Tuesday, 13 October 2009


Stop hating your ex must sound like a tall order for many people, but this book by René Ashton seeks to show you how. “I wanted someone to tell me how in the world I was to escape the grips of this ferocious animal wreaking havoc in my life,” she writes; she’s not describing her ex, however, but instead her anger.

René forwarded me a copy of the book in advance of its US publication date last week. I’m sure that it will only be a matter of time before it’s available in the UK too. More like a work-book than a reference source, it’s written in a very down to earth style and pushes the reader onward in a mission of self-healing asking for deliberated responses to questions posed, even providing lined pages for the replies.

“You cannot change your ex. Try as you may. Manipulate as you may. Punish, kick, scream, whatever your tactic, it won’t work”, she reminds us. “The only thing you can change is yourself to make things different.” Through the book, she endeavours to train the reader how to let go and draws on her own experience in illustrating the depths to which the broken hearted and wronged can sink but also how they can move on.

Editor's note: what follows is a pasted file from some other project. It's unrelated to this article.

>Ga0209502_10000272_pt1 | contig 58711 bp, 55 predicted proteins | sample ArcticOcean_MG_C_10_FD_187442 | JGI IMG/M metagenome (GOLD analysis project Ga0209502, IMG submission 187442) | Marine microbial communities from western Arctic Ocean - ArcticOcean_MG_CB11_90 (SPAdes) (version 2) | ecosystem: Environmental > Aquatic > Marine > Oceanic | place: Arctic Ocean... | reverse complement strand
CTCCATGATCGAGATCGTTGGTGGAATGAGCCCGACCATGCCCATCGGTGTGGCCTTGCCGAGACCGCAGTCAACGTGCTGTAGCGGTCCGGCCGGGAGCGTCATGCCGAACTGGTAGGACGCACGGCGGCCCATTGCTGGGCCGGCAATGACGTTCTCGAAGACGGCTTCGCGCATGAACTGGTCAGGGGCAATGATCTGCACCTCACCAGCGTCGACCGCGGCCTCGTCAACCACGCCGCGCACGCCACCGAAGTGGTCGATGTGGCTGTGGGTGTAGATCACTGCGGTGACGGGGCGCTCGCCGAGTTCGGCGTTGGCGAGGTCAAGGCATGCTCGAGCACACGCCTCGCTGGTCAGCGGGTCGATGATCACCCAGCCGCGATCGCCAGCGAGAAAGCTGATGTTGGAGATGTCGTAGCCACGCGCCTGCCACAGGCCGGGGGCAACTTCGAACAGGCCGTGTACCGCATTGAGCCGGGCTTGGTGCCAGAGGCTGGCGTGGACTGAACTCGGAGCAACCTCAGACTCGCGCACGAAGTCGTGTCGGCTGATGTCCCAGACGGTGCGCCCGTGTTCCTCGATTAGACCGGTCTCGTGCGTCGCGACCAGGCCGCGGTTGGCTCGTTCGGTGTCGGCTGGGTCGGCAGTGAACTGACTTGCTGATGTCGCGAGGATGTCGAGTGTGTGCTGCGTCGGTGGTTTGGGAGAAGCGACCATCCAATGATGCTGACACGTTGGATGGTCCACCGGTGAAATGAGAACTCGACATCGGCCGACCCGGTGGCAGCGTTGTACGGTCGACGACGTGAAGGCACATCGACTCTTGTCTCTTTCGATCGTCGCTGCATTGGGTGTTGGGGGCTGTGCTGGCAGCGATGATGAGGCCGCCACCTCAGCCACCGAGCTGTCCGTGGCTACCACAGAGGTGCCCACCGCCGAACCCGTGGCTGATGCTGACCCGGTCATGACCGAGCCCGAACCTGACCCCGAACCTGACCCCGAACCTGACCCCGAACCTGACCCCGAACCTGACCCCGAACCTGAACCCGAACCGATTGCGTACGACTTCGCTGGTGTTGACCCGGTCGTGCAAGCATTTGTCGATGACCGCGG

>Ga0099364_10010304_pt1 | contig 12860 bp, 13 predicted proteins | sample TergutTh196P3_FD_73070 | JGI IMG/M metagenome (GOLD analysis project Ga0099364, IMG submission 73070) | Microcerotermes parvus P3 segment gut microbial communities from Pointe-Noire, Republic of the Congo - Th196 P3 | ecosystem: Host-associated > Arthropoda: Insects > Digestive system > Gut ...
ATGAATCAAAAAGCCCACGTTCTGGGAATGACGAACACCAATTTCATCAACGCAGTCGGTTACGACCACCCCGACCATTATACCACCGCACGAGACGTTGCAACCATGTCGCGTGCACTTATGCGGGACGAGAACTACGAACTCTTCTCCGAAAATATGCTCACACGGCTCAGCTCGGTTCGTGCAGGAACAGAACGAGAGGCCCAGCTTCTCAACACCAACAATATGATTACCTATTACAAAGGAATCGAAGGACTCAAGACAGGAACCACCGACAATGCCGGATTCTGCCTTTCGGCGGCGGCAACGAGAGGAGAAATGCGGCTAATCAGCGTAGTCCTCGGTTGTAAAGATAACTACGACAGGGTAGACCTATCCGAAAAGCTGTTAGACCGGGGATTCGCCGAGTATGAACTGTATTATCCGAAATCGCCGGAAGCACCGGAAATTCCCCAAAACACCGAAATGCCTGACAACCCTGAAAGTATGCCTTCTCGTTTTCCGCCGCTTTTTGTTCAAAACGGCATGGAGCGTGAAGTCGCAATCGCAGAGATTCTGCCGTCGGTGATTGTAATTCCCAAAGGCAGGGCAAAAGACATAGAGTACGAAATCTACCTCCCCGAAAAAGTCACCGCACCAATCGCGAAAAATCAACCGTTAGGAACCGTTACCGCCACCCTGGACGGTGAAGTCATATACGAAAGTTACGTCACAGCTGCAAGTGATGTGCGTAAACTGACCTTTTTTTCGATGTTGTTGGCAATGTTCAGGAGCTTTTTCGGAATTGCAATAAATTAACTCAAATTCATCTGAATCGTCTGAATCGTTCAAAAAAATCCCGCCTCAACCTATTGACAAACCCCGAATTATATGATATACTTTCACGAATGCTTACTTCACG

René clearly feels strongly that children should have the right to be co-parented properly. She spares no punches when she identifies those careless or vindictive comments that can cause untold harm and urges the reader to “talk to a professional (not your kids), unload on your friends (not your kids).”

If you feel caught in a trap of negativity or denial as a result of relationship breakdown, it could help but you mustn’t expect any sympathy. “You have the capacity to change,” and that’s what the author wants you to do.

Friday, 9 October 2009


John Cleese kicked off his “How to Finance Your Divorce Tour” in Norway last weekend. He’s reported as telling his audience that he’d fallen on hard times because he had been ordered to pay $20 million to a woman he believed to be “the special love child of Bernie Madoff and Heather Mills.” Ouch! Divorce can have a tendency to bring out the bitter side of people as well as their ingenuity when they look to raise the necessary finances.

It all reminded me of once upon a time when I acted for a client whom I shall kindly describe as totally eccentric.

“You can call me Mr Praline,” he said when we first met, after he’d stepped across my room in three long and exaggerated strides, bowler hat perched precariously on the top of his head. He was a strange client; not easy to take instructions from when every few seconds he’d change the subject and yell out: “And now for something completely different.”

He was very fond of pets, I recall, with a fish called Wanda (or was it Eric?) and a large snake he referred to as Monty.

When settlement terms were ordered by the court, he completely broke down, banging a dead parrot on the desk and claiming to have to go back and live in a cardboard box. However, he paid what was required with borrowed funds, and then decamped to work as a lumberjack to pay for it all!